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Boxer sketches a new career

FORMER champion boxer Noun Sorya has found two new careers outside the ring – one teaching his skills to young Khmer fighters in the United States, and the other as an artist known for his abstract paintings.

Now aged 30, Noun Sorya began his career as a free boxer in Banteay Meanchey province at the age of 17, growing up the hard way in village rings and perfecting his moves and agility in attacking with free knees, elbows and kicks.

Though born in a village in Kampong Cham province, his boxing career saw him fight many Cambodian and Thai boxers in provinces such as Banteay Meanchey or Battambang before the young boxer moved to Phnom Penh.

He is one of the most recognisable boxers to fans of the sport in Cambodia. He fought at 67 kilograms, standing at 1.66 metres.

In his later career he beat many foreigners who thought they could take on the power and agility of Khmer boxers, but a leg injury saw him retire from the ring in 2002.

An old friend suggested he look for another career. After thinking, Noun Sorya asked his friend to find him a painting teacher because he wanted to learn how to be an artist.

“I thought I wouldn’t be able to strike in a fight any more since my leg was hurt. I like painting, so I asked her to look for a teacher for me,” he said.

After a year’s tutoring, he found he could copy classic paintings of colourful city landscapes or the Cambodian countryside. Sometimes he painted portraits of his friends while they were boxing or training, to show the reality of a boxer’s life.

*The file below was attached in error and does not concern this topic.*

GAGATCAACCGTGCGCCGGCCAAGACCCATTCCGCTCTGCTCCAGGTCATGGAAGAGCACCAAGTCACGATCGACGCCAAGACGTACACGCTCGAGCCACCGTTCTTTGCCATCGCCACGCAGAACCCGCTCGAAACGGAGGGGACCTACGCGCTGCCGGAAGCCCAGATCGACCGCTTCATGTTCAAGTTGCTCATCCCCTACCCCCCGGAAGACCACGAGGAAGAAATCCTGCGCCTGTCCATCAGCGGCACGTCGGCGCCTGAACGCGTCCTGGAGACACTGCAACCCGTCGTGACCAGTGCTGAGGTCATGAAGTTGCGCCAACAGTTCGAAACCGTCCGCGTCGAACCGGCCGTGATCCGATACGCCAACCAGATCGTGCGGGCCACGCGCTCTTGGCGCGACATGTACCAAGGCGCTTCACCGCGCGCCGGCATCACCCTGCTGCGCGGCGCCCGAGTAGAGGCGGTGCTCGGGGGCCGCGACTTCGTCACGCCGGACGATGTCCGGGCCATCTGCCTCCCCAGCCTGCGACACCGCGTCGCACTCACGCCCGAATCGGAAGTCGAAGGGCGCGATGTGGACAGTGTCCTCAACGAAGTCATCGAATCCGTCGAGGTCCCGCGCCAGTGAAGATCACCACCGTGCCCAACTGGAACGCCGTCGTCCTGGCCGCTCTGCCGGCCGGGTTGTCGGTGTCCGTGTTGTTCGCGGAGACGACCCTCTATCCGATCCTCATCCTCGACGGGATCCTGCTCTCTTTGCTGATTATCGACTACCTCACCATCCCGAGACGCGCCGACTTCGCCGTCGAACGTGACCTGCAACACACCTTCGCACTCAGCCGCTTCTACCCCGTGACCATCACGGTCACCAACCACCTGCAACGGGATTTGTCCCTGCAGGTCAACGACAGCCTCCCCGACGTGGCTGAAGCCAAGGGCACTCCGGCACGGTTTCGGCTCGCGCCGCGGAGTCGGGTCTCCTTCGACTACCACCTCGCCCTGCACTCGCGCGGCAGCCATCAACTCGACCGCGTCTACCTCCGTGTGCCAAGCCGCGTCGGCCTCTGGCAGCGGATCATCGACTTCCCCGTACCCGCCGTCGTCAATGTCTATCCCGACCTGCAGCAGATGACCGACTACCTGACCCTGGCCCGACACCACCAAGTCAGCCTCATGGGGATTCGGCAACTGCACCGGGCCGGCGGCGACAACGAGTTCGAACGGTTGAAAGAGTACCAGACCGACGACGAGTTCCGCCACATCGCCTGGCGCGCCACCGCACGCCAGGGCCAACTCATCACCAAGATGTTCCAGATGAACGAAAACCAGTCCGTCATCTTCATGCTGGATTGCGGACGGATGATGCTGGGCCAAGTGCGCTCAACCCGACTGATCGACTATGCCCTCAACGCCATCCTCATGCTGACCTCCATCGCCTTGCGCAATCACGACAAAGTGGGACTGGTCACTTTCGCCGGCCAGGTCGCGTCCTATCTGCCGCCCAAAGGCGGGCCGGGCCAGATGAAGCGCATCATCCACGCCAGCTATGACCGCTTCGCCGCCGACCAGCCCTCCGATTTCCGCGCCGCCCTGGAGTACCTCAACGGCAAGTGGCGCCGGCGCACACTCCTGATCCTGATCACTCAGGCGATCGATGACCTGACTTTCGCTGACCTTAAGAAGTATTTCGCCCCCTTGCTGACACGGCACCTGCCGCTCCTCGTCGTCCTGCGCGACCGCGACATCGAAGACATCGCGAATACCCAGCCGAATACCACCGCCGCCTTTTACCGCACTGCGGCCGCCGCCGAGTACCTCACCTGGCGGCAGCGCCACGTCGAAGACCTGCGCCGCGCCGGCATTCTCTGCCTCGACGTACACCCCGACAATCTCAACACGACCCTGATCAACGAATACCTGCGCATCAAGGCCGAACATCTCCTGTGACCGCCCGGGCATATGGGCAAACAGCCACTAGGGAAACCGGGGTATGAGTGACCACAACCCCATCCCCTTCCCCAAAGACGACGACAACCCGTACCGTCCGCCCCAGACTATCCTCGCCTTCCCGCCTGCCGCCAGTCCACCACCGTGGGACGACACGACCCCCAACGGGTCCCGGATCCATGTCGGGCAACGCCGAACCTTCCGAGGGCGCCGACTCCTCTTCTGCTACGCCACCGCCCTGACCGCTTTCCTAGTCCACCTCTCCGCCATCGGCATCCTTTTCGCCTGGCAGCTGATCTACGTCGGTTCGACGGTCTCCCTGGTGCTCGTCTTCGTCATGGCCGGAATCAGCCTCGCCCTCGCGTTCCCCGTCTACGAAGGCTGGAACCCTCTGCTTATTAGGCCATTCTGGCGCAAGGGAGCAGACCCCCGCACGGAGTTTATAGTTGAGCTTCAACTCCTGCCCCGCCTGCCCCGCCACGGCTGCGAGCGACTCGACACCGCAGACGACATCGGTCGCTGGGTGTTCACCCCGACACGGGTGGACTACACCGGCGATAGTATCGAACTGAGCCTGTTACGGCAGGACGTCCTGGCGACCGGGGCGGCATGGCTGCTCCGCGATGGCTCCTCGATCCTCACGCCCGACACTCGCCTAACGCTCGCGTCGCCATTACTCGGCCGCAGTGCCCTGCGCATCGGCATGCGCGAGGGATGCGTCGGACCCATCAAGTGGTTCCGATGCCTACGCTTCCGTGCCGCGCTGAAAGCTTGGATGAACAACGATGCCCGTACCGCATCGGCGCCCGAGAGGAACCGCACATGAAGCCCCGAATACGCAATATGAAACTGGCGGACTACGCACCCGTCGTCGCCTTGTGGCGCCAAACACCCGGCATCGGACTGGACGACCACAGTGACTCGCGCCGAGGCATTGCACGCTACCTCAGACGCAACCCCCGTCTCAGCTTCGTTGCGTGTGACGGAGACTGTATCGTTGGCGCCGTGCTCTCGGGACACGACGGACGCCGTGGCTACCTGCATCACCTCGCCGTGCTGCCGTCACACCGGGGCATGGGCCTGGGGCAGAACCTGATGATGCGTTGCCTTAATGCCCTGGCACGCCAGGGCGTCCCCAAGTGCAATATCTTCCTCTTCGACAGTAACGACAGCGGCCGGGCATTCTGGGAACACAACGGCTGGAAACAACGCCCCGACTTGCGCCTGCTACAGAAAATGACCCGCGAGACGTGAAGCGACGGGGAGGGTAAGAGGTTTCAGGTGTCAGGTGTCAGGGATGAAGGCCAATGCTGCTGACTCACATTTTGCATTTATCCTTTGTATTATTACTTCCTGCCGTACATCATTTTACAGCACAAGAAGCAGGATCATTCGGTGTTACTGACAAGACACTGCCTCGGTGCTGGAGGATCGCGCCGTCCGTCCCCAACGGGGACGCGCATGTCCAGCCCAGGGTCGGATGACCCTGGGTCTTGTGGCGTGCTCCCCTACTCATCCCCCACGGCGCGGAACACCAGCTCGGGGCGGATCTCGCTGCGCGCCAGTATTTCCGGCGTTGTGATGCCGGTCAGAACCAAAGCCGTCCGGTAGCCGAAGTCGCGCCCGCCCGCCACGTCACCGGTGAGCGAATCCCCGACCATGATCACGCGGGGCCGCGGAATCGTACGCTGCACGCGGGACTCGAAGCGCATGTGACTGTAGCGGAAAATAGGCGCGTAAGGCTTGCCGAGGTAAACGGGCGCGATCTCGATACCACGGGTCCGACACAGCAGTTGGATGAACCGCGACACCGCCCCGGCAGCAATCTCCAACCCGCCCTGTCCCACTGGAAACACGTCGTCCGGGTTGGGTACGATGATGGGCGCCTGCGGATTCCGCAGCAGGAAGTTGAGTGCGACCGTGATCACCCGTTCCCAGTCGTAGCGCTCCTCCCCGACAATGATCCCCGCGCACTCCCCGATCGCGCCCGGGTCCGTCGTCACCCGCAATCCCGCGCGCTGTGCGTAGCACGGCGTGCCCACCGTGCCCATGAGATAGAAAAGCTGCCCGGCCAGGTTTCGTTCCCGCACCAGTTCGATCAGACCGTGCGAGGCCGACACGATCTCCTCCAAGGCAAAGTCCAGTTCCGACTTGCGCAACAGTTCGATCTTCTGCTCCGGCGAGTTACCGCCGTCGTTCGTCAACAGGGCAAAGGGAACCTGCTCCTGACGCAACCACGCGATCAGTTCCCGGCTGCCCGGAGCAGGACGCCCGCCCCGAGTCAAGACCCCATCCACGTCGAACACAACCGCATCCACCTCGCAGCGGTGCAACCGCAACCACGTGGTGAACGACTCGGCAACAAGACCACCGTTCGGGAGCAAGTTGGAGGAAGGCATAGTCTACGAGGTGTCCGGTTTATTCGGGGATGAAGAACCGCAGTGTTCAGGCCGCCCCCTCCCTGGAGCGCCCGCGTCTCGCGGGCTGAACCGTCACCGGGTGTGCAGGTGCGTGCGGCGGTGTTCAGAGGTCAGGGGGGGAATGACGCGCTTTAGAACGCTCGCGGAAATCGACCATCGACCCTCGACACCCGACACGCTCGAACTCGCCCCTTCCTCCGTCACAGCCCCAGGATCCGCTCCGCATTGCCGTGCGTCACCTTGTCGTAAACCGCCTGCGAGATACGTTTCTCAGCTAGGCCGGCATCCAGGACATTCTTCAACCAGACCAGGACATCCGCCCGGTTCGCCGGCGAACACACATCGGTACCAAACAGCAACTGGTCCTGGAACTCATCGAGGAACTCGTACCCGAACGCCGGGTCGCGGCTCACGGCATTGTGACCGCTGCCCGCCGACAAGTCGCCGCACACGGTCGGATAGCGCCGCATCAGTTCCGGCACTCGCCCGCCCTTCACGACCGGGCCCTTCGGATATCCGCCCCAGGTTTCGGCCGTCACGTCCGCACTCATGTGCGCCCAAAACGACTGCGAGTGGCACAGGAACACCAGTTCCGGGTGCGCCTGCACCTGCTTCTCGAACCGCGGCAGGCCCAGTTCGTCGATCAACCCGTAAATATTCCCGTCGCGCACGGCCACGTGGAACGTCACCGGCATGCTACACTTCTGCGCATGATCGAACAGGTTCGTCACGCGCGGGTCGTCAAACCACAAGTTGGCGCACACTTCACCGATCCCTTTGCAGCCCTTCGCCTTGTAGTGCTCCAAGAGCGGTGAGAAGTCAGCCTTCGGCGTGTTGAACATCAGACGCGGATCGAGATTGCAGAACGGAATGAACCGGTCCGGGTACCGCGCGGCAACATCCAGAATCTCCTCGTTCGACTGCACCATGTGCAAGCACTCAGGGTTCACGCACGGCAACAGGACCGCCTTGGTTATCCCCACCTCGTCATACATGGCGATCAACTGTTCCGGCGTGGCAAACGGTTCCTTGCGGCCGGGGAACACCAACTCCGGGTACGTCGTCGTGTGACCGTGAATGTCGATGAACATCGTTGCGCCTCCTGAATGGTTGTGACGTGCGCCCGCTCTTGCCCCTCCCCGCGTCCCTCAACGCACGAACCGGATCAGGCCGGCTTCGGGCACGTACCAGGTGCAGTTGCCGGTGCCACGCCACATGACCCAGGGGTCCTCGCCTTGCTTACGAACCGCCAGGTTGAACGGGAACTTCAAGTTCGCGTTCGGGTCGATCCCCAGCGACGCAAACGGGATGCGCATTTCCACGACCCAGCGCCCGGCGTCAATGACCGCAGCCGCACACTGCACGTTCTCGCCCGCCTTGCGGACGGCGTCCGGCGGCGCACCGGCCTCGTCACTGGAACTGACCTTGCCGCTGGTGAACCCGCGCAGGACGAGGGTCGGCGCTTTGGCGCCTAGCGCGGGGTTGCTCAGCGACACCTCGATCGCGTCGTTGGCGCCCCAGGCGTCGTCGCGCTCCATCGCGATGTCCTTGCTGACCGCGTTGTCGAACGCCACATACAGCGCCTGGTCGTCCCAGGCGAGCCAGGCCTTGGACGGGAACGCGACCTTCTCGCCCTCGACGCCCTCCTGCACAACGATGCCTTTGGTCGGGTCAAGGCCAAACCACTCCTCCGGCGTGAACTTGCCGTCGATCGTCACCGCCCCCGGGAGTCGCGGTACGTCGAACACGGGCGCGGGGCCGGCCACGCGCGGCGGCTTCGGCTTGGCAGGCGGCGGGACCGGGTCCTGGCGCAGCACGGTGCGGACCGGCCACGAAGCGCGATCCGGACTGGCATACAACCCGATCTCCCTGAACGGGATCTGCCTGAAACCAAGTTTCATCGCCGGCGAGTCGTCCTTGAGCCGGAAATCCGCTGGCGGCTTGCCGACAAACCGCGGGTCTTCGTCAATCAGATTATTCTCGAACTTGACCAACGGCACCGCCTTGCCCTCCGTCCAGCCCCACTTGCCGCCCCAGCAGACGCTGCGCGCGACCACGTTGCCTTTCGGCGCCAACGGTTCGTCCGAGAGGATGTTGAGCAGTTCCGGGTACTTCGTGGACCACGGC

“I spent only a year learning how to paint pictures. Maybe my talent would help me. Anyway, I still had five years of learning how to paint ahead of me,” he said.

At first Noun Sorya just copied paintings or did realistic portraits, but later found he could work with oil paints to produce abstract paintings.

“Actually, I prefer the abstract paintings because the pictures come out from the painter’s feelings and thoughts,” said Noun Sorya.

So far he has painted more than 1,000 artworks, mostly sold through stalls at Psar Toul Tom Poung or Russian market, and a few shops along Street 178 in Phnom Penh. Larger paintings cost up to $30, while medium-sized canvases cost about $10.

“They ordered me to paint more but I’m busy, so I had to stop painting for a month,” said Noun Sorya.

He may be luckier than many former boxing champions, whose incomes tend to dwindle when they can no longer fight regularly for prize money.

Five years ago Noun Sorya got a job training young fighters at Samrek Reachkasei boxing club, where he could pass on his skills and also find time to paint.

However, he flew off to a new round of life on Sunday to work for six months in Massachusetts at the invitation of a Khmer boxing club to train others in the deadly arts of free fighting.

“In future, I never plan to give up my boxing skills. I will train young boxers, and I’ll never give up my painting career either,” said Noun Sorya.



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